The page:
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Thoughts on my Retreat at Mount Angel Abbey


During my Renewal Leave I spent a number of days on retreat at the Mount Angel Abbey in Oregon.  The Abbey sits on the top of a hill that overlooks the Willamette Valley.  It is a Benedictine monastery; they follow the Rule of St, Benedict which includes following and living the Hours.  That is, worshiping eight times a day, but some monasteries fudge on it a little.  My wife, Paula.
has told me that at the Monastery in the Desert in New Mexico they do them all, including Matins, in the middle of the night.  At Mount Angel Abbey, they practice Lauds at 5:20 am., Prime at 6:30, Mass at 8:00, Sext at noon, Vespers at 5:20 and Compline at 7:30.  The majority of their worship is chanting the Psalms – to the point where after a number of years they have them memorized.  They also stand for nearly the whole service.  Please understand this; they follow this “Rule” everyday for the rest of their lives.  And usually they live the whole of their lives at one monastery, living in the same community.  Apparently they do take vacations; I wonder what they do on their vacations?  Do they go to Disneyland?  But aside from vacations, whatever that means for them, they do the same thing day after day.  I was there for less than a week and in that short time I could feel a change in my heart.

There is little noise on the hilltop:  the bells are the loudest sound heard.  The chanting starts to stay in one’s head after a while.  There are many birds on the hilltop and there is no background music like we have in the grocery store.  Also, the monks and visitors move more slowly – a monk in a hurry is an oxymoron.  Following the Rule, as restricting as it feels, lends a steady gate and gentle pace.  These days it hurts when I walk, but when I’m in my normal life, I still find myself trying to hurry.  How stupid is that?  Up on the hilltop, I naturally slowed down.  Paralleling the slower walking pace my thinking waned as well.  Our hurried pace walking, even more driving, is mirrored in our minds.  We think constantly and relentlessly.  We ruminate, analyzing our days, projecting out into the future:  I need to get the car lubed; who does she think she is talking to me like that; he left his clothes on the floor again – and apparently if one works at Amazon its worse!  When I came down off the hilltop it wasn’t long before Paula called me to fill me in on our lives and it all came back.  Suddenly I was driving over the speed limit again.

It reminds me of the story of Elijah going to Mt. Horeb fleeing Jezebel and fearing for his life, he meets God on the mountain.  He waits for God, but God wasn’t in the wind, nor in the earthquake, nor in the fire, but in the sheer silence (used to be a still small voice).  It is as if Elijah is slowly letting go of the pressure, the steam, the loud cacophony of life and rests in the calm, and God is there.  Is this a paradigm of an experience we all need?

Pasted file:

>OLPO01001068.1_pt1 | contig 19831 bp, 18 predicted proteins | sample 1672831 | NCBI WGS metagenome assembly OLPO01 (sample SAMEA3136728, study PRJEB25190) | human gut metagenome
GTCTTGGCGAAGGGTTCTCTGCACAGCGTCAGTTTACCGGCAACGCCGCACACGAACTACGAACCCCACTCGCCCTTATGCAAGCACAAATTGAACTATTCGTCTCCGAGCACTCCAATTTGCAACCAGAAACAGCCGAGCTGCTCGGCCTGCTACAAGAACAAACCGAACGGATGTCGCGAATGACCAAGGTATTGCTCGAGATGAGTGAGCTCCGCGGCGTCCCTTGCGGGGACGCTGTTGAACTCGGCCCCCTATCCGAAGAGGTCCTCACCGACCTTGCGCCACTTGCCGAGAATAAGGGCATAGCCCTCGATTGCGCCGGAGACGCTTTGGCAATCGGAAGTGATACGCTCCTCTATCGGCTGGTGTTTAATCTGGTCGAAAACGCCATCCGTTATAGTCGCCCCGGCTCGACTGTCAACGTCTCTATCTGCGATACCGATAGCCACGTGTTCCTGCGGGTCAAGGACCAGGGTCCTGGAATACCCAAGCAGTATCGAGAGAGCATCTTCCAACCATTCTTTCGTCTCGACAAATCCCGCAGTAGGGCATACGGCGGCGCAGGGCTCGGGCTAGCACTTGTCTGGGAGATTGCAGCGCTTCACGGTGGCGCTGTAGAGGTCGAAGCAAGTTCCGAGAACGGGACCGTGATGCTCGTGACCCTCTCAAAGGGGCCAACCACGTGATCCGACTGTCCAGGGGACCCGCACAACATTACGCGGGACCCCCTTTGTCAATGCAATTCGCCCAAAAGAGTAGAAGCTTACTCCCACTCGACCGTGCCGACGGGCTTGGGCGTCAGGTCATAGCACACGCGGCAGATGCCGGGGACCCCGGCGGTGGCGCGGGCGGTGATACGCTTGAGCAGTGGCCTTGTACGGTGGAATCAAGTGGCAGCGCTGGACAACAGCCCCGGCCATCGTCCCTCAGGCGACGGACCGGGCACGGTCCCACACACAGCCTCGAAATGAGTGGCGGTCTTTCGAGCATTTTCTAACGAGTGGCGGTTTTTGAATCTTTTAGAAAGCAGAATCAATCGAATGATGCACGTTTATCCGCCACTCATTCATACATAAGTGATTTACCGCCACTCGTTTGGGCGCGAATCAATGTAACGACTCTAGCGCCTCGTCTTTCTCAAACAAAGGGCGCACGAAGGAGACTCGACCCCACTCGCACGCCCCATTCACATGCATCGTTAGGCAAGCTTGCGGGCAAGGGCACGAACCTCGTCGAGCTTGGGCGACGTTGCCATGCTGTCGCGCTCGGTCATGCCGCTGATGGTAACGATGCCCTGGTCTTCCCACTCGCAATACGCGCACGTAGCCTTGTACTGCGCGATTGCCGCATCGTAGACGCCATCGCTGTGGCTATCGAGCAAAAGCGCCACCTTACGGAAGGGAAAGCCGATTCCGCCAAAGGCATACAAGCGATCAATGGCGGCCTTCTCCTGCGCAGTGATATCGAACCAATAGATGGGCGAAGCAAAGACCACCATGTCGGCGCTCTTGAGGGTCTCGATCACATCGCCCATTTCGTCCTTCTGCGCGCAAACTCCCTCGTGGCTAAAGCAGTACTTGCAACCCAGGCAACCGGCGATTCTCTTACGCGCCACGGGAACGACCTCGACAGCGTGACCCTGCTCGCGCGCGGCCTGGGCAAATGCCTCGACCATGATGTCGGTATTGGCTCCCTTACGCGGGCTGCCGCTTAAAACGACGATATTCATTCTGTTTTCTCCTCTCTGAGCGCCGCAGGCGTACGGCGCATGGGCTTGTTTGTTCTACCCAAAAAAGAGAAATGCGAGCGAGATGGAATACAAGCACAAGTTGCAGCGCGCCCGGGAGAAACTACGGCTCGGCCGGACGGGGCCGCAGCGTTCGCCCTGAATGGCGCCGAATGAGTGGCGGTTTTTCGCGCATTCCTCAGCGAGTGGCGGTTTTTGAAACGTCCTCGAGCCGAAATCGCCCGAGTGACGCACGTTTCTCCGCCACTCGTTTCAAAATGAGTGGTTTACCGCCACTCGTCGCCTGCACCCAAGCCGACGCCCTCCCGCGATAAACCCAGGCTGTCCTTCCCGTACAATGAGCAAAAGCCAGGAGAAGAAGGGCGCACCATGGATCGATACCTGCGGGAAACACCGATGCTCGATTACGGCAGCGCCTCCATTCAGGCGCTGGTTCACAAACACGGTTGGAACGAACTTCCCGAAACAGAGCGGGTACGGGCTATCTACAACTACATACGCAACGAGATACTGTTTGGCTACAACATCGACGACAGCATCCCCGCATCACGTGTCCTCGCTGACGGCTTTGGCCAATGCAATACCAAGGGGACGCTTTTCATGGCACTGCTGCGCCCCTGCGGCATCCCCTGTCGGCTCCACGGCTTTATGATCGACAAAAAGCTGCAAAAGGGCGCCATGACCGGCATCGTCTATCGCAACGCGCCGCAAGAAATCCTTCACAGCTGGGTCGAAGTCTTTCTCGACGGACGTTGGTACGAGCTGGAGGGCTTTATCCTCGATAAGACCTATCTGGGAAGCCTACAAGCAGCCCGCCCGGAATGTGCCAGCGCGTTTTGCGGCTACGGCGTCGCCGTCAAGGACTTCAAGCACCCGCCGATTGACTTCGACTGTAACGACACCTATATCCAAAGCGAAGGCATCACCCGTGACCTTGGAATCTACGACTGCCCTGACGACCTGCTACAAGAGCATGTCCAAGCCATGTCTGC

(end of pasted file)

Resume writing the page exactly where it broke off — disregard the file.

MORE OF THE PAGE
I believe in our world less noise and a slower pace will allow us to hear God as a still small voice.  Coming down off the hilltop driving to my mother’s, I reflexively turned on the radio (that’s all I have in my car, aren’t you surprised?), but it sounded tinny and I felt annoyed, especially by the incessant commercials on NPR!  I turned it off.  What do we need to turn off?  How can we go to the hilltop/mountain in our lives?  I have a hard time imagining living the life of a monk, but a little of it once in a while is a blessing.

This is a while in the future, I know we are all thinking of the fall, but in January I will be offering a class about Slow Church.  We will read a book by that name by C Christopher Smith and John Pattison.  They talk about the “McDonaldization” of the church:  “The process by which the principles of the fast food restaurant are coming to dominate more and more sectors of American society as well as the rest of the world.”  The values of this McDonaldization are:  efficiency, predictability, calculability (quantifiable results) and control.  Does that sound like the workings of the church today?  Does that sound like the values that run other institutions in our lives?  Did we all read the New York Times article about the working environment at Amazon?  I believe it is these values that starve us spiritually, and I want to do something about it.  The class will last from Epiphany through Lent (it will be our Lenten study too).  Easter is early next year so the class will be from January through March.  I’m really looking forward to it.  P.Jim



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